The best way to do that on this actuator to avoid damaging it would be to open the actuator up, locate the motor, and attempt to disconnect the motor from the geartrain (additionally, this will also allow you to assess the geartrain and its construction, and also whether the grease and such in it needs to be cleaned and replaced - remember, these are likely used and/or surplus devices, and as such may need a bit of TLC to get them into best running). Basically - you just want the motor to be free spinning, so you can move the rotor by hand.

Once you can do that, hook a multi-meter set to measure resistance to the yellow and orange wires (according to the ebay writeup, these are supposed to be the wires that control the motor - in fact, they should almost directly lead to the motor's terminals). Slowly rotate the shaft of the motor, noting the resistance on the meter. Mark down every value you can read; make sure you rotate the shaft a least one full turn - you may want to rotate it a few turns, noting the common values. Once you know these values, take an average of them - that will give you the overall rotor coil resistance. You know the voltage of the motor (12 volts), so, apply Ohm's law to get the current. This will be the stall current of the motor, the maximum it can pull.

After you have done this, re-assemble the gearbox with the motor, etc (do any cleaning and re-lubing of the mechanism if you think it needs it - be sure that if you do this, that you use an appropriate grease for the job - automotive wheel bearing grease will probably work fine).


1. How do I wire up my linear actuator to my arduino uno? (Do I need any extra components for the circuit? resistors etc...)


Ok - once you know the stall current (and you already know the voltage) of the actuator, you can then move forward. What you need to purchase or construct, in order to control the motor of the actuator, is called an h-bridge driver circuit. These can be constructed in a variety of ways, from simple relays to transistors to integrated circuits. Which you use will be up to what your skill levels are, as well as what you measured. There do exist for the Arduino various shields and modules (so-called DC motor control shields/modules) that incorporate parts to create an h-bridge and make it easy to control the motor.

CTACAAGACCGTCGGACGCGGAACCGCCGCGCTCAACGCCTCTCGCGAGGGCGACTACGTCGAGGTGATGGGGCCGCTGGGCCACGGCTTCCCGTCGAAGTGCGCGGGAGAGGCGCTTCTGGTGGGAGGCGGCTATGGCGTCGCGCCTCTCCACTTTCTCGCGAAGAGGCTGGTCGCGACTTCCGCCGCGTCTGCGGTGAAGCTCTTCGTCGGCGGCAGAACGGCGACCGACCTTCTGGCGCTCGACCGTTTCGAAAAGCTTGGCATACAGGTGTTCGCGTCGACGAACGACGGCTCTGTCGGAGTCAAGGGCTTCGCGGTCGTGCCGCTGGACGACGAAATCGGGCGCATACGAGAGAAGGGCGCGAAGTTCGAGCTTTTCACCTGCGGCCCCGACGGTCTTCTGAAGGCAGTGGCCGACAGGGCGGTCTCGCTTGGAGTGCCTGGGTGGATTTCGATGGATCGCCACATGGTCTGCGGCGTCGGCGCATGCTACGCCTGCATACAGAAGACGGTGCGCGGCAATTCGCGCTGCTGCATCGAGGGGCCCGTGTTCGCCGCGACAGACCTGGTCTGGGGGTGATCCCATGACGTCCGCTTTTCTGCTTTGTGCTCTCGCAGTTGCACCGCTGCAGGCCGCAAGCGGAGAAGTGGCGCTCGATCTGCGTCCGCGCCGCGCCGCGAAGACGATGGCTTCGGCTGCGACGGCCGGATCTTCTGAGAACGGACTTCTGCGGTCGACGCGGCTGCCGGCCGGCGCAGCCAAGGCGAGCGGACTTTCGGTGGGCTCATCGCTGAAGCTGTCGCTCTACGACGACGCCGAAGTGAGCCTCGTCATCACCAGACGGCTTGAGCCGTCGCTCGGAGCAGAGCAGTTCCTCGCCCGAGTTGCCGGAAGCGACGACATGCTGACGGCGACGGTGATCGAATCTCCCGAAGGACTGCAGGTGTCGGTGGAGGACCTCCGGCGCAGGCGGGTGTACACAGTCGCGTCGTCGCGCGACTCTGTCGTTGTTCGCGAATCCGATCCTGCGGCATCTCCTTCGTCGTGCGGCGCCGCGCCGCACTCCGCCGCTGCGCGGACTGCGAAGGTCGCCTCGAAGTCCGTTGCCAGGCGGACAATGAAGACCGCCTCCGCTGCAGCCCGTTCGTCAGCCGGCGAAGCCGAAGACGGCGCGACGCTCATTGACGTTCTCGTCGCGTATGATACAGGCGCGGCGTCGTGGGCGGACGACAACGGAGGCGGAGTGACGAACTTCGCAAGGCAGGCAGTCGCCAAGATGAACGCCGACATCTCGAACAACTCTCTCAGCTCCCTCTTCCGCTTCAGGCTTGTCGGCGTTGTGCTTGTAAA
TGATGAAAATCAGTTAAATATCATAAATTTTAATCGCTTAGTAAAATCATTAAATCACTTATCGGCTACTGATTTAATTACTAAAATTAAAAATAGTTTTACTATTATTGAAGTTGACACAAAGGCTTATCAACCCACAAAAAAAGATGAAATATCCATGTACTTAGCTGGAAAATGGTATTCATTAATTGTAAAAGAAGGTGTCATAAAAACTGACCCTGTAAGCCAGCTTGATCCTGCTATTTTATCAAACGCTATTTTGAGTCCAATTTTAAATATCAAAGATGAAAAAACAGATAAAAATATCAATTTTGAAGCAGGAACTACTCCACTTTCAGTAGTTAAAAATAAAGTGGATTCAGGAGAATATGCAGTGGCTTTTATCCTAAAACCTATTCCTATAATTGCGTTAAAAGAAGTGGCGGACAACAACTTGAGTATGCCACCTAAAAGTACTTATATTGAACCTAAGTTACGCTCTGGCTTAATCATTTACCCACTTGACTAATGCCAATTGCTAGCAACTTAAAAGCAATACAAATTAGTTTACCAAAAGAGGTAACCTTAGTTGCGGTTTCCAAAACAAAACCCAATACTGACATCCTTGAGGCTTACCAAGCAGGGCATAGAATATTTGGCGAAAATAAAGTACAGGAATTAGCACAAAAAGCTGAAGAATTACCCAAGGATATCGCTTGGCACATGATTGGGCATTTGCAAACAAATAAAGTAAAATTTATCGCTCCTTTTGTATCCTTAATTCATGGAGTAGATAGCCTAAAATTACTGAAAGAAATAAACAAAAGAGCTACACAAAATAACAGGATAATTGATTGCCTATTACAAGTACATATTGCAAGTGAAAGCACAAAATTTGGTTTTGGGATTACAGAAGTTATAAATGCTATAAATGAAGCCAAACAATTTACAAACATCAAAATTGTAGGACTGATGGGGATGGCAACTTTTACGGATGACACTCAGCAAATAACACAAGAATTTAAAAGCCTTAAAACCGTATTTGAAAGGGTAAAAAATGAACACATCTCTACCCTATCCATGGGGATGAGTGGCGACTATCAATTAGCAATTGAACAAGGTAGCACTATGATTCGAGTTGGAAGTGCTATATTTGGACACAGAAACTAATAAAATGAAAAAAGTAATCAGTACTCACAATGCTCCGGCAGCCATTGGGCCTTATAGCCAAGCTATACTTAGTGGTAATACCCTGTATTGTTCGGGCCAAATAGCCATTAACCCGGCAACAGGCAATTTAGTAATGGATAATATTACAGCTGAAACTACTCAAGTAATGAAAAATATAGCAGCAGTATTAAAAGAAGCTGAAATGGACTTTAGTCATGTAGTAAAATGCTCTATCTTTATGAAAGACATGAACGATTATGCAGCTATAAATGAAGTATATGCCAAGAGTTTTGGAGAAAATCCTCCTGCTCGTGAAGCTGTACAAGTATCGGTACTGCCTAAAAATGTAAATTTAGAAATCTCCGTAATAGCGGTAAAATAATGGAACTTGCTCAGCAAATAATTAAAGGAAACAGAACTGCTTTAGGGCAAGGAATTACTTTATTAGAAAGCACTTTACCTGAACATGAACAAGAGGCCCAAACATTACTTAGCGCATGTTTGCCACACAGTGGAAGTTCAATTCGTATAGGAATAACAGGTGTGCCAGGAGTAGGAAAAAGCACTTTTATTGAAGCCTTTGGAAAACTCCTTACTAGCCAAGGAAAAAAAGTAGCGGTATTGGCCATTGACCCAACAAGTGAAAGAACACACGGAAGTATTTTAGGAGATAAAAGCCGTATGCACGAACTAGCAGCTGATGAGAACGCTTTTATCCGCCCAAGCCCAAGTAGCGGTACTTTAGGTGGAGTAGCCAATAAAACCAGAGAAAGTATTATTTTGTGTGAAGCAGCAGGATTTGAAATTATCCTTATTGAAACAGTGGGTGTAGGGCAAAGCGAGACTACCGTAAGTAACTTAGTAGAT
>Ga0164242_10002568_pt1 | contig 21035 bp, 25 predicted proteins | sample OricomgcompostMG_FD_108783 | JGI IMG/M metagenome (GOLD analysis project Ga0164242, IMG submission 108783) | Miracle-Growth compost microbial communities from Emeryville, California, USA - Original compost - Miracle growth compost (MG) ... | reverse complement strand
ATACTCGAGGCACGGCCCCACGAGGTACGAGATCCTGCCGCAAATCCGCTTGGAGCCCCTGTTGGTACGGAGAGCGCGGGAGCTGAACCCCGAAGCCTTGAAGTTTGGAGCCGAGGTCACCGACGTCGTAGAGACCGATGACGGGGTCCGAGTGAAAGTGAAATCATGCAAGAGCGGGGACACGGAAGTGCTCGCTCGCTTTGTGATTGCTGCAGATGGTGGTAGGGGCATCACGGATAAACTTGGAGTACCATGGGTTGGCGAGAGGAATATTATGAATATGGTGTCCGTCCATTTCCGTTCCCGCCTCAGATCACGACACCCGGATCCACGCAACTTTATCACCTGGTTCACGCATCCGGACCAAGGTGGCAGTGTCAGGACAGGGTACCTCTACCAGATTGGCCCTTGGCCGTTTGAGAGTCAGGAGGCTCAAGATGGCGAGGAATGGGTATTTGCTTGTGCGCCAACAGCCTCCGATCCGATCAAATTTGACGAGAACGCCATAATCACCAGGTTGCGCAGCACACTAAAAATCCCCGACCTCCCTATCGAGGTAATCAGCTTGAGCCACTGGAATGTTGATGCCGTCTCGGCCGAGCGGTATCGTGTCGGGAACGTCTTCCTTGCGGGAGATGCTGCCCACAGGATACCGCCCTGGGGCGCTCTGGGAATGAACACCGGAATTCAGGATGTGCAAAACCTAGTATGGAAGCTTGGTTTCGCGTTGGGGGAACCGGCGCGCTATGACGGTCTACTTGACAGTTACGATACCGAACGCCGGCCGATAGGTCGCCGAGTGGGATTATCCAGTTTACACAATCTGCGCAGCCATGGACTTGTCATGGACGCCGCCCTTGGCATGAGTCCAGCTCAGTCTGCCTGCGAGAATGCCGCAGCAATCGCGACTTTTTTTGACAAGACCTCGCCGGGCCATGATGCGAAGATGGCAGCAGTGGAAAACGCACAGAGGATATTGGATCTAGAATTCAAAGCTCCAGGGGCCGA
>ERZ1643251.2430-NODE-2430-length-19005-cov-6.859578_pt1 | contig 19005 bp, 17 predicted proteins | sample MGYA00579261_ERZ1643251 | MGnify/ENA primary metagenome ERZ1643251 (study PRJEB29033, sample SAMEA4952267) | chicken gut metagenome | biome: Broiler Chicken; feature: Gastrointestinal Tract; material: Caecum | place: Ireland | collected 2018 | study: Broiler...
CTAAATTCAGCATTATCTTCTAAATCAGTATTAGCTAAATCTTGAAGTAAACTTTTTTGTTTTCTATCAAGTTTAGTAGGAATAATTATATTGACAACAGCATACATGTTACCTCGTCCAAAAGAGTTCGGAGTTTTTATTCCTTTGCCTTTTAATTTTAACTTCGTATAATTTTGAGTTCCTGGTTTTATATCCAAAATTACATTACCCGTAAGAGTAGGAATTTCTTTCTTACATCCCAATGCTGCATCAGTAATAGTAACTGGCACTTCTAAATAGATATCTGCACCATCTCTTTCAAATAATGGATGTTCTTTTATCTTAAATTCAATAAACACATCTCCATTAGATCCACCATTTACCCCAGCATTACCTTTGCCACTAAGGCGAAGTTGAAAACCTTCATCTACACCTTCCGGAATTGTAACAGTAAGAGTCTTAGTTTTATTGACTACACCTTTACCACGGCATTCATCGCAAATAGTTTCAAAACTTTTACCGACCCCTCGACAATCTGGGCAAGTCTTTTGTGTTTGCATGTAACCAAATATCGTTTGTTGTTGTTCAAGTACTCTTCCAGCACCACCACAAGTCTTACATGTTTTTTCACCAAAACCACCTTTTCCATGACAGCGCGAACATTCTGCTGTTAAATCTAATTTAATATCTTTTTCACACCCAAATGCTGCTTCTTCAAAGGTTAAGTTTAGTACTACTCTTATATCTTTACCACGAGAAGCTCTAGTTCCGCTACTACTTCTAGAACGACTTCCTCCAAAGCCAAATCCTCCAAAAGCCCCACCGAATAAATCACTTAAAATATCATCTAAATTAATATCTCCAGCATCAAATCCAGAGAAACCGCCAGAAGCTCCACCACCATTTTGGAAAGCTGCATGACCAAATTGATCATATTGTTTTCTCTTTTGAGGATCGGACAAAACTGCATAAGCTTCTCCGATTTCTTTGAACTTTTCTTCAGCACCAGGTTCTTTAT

You will find that most of these use one of two kinds of IC devices, either an L293 (or a variant, the SN754410) or the L298. The L293 is good up to 1 amp of current draw per channel (with a heatsink), the L298 is good for up to 2 amps of current draw per channel (with heatsink). Both of these ICs have 2 channels (to allow control of two motors - which makes them nice for differential drive robot usage, but I digress). In the case of the L298, you can also bridge the two channels together to provide up to 4 amps of current.

You may find people claiming to have done the same with the L293; another popular thing to do with the L293 is to "stack" chips together to gain more current output. I must caution against doing either of these things, as there is nothing in the datasheet of the L293 or SN754410 that mentions being able to do this as a means of supplying more current to a device under control. Nor does the datasheet of the L298 mention anything about bridging multiple units of that part to do the same (it only mentions the bridging of the internal bridges - something the datasheet for the L293 does -not- mention). Do your research, and read/follow the datasheet recommendations.